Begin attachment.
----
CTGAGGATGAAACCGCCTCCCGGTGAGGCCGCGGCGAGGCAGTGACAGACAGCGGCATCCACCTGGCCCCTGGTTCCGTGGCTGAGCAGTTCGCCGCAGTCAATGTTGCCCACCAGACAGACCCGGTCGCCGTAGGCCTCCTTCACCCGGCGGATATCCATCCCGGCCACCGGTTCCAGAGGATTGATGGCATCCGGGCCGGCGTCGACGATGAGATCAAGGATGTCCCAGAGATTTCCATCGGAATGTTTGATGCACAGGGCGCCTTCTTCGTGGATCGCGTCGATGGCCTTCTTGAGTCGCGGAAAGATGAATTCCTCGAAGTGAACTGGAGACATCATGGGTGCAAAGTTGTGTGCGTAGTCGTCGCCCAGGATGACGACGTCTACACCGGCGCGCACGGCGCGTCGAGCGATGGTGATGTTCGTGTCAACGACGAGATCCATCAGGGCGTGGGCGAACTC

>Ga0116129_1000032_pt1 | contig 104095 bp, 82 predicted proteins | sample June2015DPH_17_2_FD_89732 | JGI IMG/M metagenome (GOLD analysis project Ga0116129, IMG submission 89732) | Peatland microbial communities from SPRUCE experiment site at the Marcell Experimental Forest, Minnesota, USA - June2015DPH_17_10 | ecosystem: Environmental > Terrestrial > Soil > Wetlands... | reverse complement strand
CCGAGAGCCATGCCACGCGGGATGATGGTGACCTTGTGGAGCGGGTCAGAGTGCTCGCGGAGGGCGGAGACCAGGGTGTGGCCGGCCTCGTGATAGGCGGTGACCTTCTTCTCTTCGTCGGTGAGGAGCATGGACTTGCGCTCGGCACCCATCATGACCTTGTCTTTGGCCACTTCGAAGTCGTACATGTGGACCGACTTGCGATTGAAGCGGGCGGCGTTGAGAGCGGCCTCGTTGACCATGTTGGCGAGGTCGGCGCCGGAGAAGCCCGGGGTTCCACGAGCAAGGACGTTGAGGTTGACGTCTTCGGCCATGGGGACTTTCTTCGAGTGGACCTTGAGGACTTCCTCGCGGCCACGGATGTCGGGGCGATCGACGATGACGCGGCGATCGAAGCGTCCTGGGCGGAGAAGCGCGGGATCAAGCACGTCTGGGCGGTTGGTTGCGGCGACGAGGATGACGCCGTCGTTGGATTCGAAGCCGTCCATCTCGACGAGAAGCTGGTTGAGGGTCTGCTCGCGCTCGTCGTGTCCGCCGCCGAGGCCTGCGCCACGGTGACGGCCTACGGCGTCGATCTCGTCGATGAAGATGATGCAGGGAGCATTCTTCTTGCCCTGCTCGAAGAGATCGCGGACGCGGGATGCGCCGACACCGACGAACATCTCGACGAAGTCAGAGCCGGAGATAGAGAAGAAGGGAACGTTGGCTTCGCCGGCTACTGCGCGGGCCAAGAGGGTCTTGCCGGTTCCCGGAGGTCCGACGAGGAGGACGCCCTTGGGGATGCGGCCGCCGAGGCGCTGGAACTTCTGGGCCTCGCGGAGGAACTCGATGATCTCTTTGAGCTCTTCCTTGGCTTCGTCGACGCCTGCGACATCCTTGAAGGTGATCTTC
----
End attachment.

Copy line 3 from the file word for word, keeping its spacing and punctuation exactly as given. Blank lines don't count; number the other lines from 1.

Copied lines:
CCGAGAGCCATGCCACGCGGGATGATGGTGACCTTGTGGAGCGGGTCAGAGTGCTCGCGGAGGGCGGAGACCAGGGTGTGGCCGGCCTCGTGATAGGCGGTGACCTTCTTCTCTTCGTCGGTGAGGAGCATGGACTTGCGCTCGGCACCCATCATGACCTTGTCTTTGGCCACTTCGAAGTCGTACATGTGGACCGACTTGCGATTGAAGCGGGCGGCGTTGAGAGCGGCCTCGTTGACCATGTTGGCGAGGTCGGCGCCGGAGAAGCCCGGGGTTCCACGAGCAAGGACGTTGAGGTTGACGTCTTCGGCCATGGGGACTTTCTTCGAGTGGACCTTGAGGACTTCCTCGCGGCCACGGATGTCGGGGCGATCGACGATGACGCGGCGATCGAAGCGTCCTGGGCGGAGAAGCGCGGGATCAAGCACGTCTGGGCGGTTGGTTGCGGCGACGAGGATGACGCCGTCGTTGGATTCGAAGCCGTCCATCTCGACGAGAAGCTGGTTGAGGGTCTGCTCGCGCTCGTCGTGTCCGCCGCCGAGGCCTGCGCCACGGTGACGGCCTACGGCGTCGATCTCGTCGATGAAGATGATGCAGGGAGCATTCTTCTTGCCCTGCTCGAAGAGATCGCGGACGCGGGATGCGCCGACACCGACGAACATCTCGACGAAGTCAGAGCCGGAGATAGAGAAGAAGGGAACGTTGGCTTCGCCGGCTACTGCGCGGGCCAAGAGGGTCTTGCCGGTTCCCGGAGGTCCGACGAGGAGGACGCCCTTGGGGATGCGGCCGCCGAGGCGCTGGAACTTCTGGGCCTCGCGGAGGAACTCGATGATCTCTTTGAGCTCTTCCTTGGCTTCGTCGACGCCTGCGACATCCTTGAAGGTGATCTTC